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Special Achievement Award

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YAMAMOTO Keigo

Artist / Educator

Born in 1936. Lives in Fukui Prefecture. He began to create video art from 1968, and since 1971 has led the world as a pioneer of network art, a new art that brought about encounters between different cultures in the fusion of computers, sound and telecommunication. His activities span almost half a century. Representing Japan, he has shown work at the 13th São Paolo Biennale, documenta 6, VIDEO 84 (Musée d'art contemporain de Montréal), Video-Skulptur – retrospektiv und aktuell 1963-1989 (Dumont Kunsthalle, Cologne), and in the Art and Science International Exhibition, Beijing. Work he exhibited at the 1993 Venice Biennale, which transformed the sound of wind into a form of communication, gained high acclaim. Furthermore, he has held special annual exhibitions that offer diverse new perspectives, such as Video Art from Japan and Germany (1977), the Fukui International Video Biennale (1985-1999), and World Wide Network Art since 1990, among others.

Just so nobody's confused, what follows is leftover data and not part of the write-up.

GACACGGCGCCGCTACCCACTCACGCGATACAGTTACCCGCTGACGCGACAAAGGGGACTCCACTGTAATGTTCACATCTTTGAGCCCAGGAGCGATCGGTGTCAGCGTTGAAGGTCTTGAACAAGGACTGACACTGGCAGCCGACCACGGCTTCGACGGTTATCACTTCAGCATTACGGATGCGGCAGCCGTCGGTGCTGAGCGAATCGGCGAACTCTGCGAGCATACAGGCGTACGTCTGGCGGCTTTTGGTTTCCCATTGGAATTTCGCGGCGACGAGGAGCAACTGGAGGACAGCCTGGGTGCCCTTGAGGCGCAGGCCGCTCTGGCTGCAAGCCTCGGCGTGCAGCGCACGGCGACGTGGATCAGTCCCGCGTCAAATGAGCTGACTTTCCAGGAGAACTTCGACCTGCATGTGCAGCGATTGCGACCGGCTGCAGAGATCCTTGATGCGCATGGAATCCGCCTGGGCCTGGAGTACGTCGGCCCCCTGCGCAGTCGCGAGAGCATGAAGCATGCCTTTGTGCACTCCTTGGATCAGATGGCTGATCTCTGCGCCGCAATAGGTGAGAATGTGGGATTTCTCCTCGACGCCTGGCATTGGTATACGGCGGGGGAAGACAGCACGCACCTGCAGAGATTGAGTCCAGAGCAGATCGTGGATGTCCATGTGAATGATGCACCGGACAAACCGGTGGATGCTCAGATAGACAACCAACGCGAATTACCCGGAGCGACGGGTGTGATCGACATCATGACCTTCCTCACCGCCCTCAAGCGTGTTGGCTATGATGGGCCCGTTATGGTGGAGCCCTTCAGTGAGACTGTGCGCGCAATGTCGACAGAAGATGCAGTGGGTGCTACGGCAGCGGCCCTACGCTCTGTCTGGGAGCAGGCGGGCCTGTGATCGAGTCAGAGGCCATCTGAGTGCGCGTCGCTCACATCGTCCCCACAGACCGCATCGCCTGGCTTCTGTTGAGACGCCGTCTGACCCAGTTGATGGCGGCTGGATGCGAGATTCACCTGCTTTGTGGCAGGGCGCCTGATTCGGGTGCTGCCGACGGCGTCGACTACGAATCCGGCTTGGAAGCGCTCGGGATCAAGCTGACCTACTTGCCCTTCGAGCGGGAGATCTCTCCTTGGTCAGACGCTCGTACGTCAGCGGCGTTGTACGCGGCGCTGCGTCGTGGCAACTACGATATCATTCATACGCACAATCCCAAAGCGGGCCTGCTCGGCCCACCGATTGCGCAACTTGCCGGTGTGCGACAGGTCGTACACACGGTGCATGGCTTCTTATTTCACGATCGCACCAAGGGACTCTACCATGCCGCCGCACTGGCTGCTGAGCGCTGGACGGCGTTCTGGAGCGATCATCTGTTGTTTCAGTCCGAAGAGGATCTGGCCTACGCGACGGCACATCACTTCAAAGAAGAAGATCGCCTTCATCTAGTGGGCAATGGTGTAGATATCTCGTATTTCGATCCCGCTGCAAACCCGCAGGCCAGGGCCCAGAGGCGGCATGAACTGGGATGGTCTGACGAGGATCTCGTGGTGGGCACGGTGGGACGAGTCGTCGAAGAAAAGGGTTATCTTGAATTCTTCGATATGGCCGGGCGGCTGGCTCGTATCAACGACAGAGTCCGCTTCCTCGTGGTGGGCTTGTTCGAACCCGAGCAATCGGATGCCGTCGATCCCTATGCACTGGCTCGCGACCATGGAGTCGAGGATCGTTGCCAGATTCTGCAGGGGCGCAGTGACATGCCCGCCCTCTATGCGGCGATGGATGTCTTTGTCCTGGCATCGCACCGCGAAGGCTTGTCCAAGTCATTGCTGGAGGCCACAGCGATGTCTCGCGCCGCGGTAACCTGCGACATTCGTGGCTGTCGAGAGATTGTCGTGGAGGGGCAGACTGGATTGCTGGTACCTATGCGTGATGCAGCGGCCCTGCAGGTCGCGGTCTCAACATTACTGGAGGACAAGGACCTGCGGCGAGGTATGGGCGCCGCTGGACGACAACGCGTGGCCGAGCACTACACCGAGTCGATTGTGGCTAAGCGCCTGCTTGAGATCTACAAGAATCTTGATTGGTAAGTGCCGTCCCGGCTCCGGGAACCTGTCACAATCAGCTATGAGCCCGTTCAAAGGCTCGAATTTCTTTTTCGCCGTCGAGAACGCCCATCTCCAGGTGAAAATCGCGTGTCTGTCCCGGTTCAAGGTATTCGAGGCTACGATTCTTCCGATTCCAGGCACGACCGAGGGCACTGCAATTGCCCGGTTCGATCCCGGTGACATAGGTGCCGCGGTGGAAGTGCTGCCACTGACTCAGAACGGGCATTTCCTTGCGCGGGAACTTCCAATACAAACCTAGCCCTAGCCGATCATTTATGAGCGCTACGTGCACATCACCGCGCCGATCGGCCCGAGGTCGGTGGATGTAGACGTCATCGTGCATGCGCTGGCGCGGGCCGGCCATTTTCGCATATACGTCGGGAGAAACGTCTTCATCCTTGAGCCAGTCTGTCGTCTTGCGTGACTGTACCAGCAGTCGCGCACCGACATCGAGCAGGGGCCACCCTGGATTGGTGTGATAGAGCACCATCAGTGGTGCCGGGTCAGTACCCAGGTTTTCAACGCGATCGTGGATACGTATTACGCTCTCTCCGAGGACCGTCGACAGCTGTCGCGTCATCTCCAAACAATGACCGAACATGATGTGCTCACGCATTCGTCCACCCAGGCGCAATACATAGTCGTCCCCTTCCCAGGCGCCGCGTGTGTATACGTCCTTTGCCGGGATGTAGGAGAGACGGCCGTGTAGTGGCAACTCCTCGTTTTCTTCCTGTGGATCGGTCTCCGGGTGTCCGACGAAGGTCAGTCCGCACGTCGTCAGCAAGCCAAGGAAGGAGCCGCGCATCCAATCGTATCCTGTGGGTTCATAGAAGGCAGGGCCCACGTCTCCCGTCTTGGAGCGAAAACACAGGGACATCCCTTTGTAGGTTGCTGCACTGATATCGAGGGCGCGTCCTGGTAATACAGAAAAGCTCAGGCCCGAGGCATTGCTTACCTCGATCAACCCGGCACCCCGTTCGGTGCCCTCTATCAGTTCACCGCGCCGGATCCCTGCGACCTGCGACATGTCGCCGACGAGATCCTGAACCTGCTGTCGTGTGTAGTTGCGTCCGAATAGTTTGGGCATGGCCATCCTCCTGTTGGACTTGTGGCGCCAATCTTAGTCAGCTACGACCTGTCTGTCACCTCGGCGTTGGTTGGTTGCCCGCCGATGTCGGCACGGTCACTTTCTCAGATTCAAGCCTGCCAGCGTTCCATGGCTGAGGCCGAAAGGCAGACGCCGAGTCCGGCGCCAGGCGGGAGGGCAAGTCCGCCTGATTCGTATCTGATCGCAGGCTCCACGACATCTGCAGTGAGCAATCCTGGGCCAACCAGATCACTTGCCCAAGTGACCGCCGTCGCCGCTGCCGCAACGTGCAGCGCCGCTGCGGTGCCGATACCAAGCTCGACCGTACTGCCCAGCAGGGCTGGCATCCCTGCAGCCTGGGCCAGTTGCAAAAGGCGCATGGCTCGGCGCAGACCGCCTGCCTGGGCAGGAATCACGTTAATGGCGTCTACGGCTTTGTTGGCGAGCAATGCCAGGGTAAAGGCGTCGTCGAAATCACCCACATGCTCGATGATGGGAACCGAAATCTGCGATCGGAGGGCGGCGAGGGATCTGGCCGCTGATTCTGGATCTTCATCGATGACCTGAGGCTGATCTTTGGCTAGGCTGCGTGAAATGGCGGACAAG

Through his broad-ranging activities, he has greatly inspired younger generations and nurtured a large number of successors. In addition, he has held teaching positions at elementary schools, junior and senior high schools, junior colleges, and on undergraduate, postgraduate and doctoral university courses. He is an educator in a class of his own, bringing a systematic creativity even to his educational approach that has turned out numerous talents in various fields. From 1988 he was a professor at Musashino Art University, and later became a professor and the director of the Film and Media Research Center, at Kyoto Seika University in 2000.

Award Reason

YAMAMOTO Keigo is an avantgarde artist who was one of the first to practice in the field of video art and environmental art. The Fukui International Video Biennale, which he established in his birthplace Fukui, was pioneering and served a groundbreaking role in connecting art from Japan and overseas. Among the current generation of media artists and critics, there are many who learned from YAMAMOTO and were inspired by him to a great extent. While educating a large number of successors in new media art and building a bridge to the next generation through his broad activities in the educational field, he has also greatly contributed to regional culture activities. Even today, he is continuing to work on the development of an original network, pursuing possibilities for advanced media while basing himself in a regional city. (OKABE Aomi)

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